This article is from the archive of our partner National Journal

DES MOINES, Iowa—In an old movie theater on 13th Street with lead panels and wavy floors, in the heart of Des Moines' black community, photographs of a larger-than-life state assemblyman hang on the walls next to portraits of Rosa Parks, Malcolm X, and Biggie and Tupac.

Ako Abdul-Samad uses this space as the headquarters for his day job: CEO of Creative Visions, a human-development organization that helps the marginalized African-American community in Iowa's capital. "Des Moines is not bad," says Abdul-Samad, who was born and raised here. "The key is Des Moines is savable."

Des Moines is a surprising city for folks who don't know it well. It's been many years since it was a sleepy, overwhelmingly white, manufacturing town in the Corn Belt. After the Vietnam War ended, then-Gov. Robert Ray opened Iowa's doors to refugees from Vietnam, Cambodia, and Laos—an act that led to waves of other refugees from places like Bosnia, Sudan, and Burma over the years. The town has a deeply rooted and successful Latino community, which—if trends continue—will one day be the majority demographic here. The arrival of well-educated, young professionals, along with significant investments in the downtown area, has made Des Moines one of the fastest-growing economies in the country.

It's also a city with a stagnant black community that accounts for most of the area's poverty.

"Downtown, there's serious development: awesome. East Village: awesome. West Des Moines: awesome. Waukee, Ankeny: awesome. The urban core: pathetic," Abdul-Samad says. "There's no development in the urban core."

The urban core just happens to be where the city's poverty and African-American population are concentrated. African-American families in Des Moines on average make only 38 percent of what white families in Des Moines bring in. That works out to $29,000 in black median family income, compared with $74,000 for white families. This puts Des Moines near the top (27th out of 417) of U.S. metropolitan areas in wage disparities.

How can such inequality coexist with such prosperity? David Peters, an Iowa State University professor who compiled the U.S. Census data, characterizes the city's black population as "statistically invisible," hidden by thriving suburbs and a downtown area. "When you look at the entire metro area, even though many of the areas are very wealthy, it masks and averages out the very poor spots," he explains. It's a problem that many smaller northern Plains regions, such as Fargo, N.D., and Mankato, Minn., have dealt with historically.

At the same time, Des Moines has found itself in the happy position of being in national headlines for reasons other than quadrennial visits by potential presidential candidates. Forbes lists Des Moines as the second-best place in the country for business and careers and the best city for young adults. NBC's Today called Des Moines "America's wealthiest city," and Women's Health and Yelp even listed Des Moines as an "up and coming city for foodies." The city is atop so many lists that locals roll their eyes at the mention of yet another award.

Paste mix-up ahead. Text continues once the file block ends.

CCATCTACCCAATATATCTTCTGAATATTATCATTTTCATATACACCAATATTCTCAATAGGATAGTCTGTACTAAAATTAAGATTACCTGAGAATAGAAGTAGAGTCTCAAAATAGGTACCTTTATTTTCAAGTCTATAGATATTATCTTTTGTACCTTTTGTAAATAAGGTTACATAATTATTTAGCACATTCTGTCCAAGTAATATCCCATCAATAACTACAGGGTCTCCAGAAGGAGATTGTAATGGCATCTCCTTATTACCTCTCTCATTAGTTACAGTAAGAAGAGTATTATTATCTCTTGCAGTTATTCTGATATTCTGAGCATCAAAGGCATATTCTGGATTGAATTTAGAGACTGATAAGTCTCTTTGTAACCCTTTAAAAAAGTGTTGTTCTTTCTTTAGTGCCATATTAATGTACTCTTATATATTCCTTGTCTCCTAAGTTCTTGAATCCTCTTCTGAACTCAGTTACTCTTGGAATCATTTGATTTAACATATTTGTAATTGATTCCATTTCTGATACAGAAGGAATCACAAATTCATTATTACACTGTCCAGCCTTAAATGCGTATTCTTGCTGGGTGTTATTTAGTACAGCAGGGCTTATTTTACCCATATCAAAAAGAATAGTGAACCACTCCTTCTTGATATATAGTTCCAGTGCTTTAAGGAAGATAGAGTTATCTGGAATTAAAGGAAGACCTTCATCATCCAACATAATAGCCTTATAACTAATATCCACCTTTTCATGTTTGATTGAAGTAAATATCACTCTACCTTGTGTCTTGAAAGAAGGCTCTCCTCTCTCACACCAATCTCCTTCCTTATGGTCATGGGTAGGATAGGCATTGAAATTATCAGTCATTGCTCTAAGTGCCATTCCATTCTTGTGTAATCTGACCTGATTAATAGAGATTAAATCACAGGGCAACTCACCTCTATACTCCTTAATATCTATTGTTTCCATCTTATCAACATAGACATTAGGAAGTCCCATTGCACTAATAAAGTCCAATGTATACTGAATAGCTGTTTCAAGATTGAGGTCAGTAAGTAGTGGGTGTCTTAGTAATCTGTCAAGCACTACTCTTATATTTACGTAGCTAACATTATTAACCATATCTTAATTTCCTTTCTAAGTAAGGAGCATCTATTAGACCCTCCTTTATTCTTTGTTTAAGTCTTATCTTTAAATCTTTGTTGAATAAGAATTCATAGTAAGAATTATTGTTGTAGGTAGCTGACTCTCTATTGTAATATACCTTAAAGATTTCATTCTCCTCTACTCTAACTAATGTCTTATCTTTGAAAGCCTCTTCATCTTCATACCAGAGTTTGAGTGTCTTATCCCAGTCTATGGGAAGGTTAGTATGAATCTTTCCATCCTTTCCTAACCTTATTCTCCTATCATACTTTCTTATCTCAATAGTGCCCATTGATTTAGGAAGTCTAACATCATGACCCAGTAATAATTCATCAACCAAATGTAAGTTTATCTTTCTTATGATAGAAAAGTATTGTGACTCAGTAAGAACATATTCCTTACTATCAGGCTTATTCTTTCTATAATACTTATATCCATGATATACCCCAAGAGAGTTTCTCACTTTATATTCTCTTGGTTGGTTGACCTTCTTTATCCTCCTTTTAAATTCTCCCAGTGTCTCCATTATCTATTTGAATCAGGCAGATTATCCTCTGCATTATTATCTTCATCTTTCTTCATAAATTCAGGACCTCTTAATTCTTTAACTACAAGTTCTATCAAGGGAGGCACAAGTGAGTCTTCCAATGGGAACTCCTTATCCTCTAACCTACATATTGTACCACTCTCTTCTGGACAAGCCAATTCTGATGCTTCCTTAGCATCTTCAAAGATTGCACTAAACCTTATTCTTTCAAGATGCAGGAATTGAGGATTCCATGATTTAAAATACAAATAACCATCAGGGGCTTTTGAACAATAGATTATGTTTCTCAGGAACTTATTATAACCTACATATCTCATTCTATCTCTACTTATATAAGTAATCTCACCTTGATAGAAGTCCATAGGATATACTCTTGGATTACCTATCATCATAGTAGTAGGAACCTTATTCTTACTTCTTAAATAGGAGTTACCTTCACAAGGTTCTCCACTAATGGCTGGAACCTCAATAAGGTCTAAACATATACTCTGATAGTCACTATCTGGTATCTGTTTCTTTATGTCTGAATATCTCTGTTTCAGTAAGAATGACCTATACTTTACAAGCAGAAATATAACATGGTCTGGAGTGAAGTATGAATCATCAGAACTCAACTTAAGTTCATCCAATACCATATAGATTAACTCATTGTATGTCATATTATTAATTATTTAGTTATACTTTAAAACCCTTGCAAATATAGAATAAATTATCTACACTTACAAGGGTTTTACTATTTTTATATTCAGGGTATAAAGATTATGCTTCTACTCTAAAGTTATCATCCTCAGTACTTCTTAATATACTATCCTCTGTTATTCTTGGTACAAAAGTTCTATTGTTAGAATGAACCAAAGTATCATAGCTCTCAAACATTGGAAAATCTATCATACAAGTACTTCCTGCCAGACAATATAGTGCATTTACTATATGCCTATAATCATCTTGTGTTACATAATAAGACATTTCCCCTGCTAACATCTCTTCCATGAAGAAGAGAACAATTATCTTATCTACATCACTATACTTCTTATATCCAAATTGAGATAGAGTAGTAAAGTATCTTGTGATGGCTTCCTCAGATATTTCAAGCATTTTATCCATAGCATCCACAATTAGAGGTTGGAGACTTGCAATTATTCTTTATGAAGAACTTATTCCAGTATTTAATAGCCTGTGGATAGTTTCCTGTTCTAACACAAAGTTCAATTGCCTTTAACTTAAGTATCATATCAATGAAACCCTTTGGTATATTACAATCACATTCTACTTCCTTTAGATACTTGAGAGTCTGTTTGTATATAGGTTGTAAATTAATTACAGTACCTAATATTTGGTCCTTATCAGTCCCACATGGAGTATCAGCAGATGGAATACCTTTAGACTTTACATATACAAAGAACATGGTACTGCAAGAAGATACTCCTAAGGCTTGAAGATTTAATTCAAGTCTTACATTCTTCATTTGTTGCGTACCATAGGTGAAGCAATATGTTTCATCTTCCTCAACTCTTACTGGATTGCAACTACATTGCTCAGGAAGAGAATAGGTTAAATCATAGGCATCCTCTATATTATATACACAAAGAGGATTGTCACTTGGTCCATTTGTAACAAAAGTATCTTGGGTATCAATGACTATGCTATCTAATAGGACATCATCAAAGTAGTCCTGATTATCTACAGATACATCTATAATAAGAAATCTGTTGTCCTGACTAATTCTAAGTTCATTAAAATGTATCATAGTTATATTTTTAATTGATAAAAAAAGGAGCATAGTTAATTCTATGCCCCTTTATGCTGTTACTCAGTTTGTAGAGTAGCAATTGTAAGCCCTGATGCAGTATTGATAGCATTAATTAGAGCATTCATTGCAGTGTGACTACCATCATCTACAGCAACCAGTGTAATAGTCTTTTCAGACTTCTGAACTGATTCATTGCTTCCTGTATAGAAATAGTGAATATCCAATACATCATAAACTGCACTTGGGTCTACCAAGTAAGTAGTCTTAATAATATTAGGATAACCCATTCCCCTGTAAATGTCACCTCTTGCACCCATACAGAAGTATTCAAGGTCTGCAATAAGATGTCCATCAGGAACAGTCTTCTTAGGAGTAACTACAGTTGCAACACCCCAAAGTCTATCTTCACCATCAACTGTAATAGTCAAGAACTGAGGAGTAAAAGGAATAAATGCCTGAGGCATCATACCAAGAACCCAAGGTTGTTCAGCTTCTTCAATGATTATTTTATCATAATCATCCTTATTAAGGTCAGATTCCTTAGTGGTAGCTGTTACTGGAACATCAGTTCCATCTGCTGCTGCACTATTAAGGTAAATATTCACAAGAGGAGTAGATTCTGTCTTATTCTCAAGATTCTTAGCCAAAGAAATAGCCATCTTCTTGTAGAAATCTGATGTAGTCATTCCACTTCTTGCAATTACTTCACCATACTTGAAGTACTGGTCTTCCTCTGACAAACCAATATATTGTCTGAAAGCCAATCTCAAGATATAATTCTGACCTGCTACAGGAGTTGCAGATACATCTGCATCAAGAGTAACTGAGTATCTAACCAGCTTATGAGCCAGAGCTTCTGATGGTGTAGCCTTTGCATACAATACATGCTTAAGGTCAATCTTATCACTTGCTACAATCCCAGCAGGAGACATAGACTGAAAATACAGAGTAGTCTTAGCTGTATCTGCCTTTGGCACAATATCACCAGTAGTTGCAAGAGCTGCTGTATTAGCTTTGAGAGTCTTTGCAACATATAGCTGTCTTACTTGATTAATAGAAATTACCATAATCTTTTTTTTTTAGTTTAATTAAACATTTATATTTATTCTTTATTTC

Next to London and Hartford, Conn., Des Moines stands out as an insurance giant, with 81 companies headquartered in the region. It's also home to the publishing conglomerate Meredith Corporation and Principal Financial Group. Its downtown area has gone through a cultural and architectural renewal, accompanied by a booming housing market, burgeoning nightlife scene, and growing start-up culture. Surface-level numbers also show that the Des Moines metropolitan area is thriving: The unemployment rate is below 5 percent, the cost of living is 92 percent of the national average, and nearly 34 percent of the population has a college degree.

The Des Moines region is thriving because the suburbs and wealthier parts of the city—especially downtown and the upscale Beaverdale neighborhood—are doing well. Success happened because private and public officials worked together to make systematic, long-term changes to the downtown area. That level of cooperation fostered long-term investments in infrastructure, parks, and small businesses. 

It will take similar coordination and commitment to address the city's income disparity. Education is a good place to start. A majority of the students in Des Moines public schools are minorities, and the school system is making progress despite growing poverty numbers. 

Peters argues that more middle-skill, middle-wage jobs are needed for people with little education after high school. "It's glamorous, it's newsworthy to attract tech firms, but that's only going to cause inequality to increase in Des Moines," Peters says. "The benefits in those jobs are only going to benefit households and workers that are already very well off."

Des Moines can be an example for Midwest cities transitioning from rural to urban economies, he says. But you have to address the worst-off in the community before you can celebrate the rest of it.

National Journal recently visited Des Moines to see how an increasingly diverse population—a majority of public-school students are now minorities—and booming economic development have changed this once-sleepy town. This article is part of a Next America series about the reality of 21st-century Iowa.


Janie Boschma and Stephanie Stamm contributed to this article

This article is from the archive of our partner National Journal.

This article is part of our Next America: Communities project, which is supported by a grant from Emerson Collective.

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